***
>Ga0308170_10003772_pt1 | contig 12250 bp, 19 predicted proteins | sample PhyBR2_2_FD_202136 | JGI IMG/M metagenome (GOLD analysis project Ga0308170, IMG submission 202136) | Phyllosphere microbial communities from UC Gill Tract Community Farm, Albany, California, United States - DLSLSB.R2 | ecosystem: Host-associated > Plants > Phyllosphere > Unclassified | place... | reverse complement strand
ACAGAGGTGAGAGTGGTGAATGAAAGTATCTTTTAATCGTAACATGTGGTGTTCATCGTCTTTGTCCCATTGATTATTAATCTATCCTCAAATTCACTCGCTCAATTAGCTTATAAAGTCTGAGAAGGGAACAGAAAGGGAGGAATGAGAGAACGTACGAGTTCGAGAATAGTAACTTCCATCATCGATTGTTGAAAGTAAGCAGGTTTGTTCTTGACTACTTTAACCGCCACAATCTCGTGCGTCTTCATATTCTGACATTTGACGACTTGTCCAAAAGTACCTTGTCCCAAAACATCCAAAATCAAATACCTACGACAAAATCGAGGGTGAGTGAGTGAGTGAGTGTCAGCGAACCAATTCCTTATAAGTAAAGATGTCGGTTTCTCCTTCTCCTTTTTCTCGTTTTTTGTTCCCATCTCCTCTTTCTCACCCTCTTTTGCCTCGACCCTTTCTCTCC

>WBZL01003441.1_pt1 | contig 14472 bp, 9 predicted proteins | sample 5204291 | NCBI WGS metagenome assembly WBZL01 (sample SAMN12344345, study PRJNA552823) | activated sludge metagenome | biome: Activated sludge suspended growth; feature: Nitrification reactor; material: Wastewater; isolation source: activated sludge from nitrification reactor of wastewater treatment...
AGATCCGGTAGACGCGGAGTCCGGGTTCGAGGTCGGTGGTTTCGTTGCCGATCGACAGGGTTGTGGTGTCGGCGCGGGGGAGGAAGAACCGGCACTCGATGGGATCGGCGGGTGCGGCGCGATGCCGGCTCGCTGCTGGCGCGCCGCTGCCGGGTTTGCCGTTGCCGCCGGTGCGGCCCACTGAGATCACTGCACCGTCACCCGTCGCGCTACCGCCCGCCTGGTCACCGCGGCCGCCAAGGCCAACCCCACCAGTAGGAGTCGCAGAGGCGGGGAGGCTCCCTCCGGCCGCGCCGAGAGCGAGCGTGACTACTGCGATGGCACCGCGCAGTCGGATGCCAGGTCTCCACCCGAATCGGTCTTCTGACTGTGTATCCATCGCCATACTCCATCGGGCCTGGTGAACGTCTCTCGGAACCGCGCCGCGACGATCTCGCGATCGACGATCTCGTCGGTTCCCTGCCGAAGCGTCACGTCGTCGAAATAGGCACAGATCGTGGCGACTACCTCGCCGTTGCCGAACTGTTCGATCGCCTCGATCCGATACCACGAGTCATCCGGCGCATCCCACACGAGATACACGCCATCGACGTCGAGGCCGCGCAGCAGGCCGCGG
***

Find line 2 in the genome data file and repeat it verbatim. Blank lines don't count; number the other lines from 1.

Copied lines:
ACAGAGGTGAGAGTGGTGAATGAAAGTATCTTTTAATCGTAACATGTGGTGTTCATCGTCTTTGTCCCATTGATTATTAATCTATCCTCAAATTCACTCGCTCAATTAGCTTATAAAGTCTGAGAAGGGAACAGAAAGGGAGGAATGAGAGAACGTACGAGTTCGAGAATAGTAACTTCCATCATCGATTGTTGAAAGTAAGCAGGTTTGTTCTTGACTACTTTAACCGCCACAATCTCGTGCGTCTTCATATTCTGACATTTGACGACTTGTCCAAAAGTACCTTGTCCCAAAACATCCAAAATCAAATACCTACGACAAAATCGAGGGTGAGTGAGTGAGTGAGTGTCAGCGAACCAATTCCTTATAAGTAAAGATGTCGGTTTCTCCTTCTCCTTTTTCTCGTTTTTTGTTCCCATCTCCTCTTTCTCACCCTCTTTTGCCTCGACCCTTTCTCTCC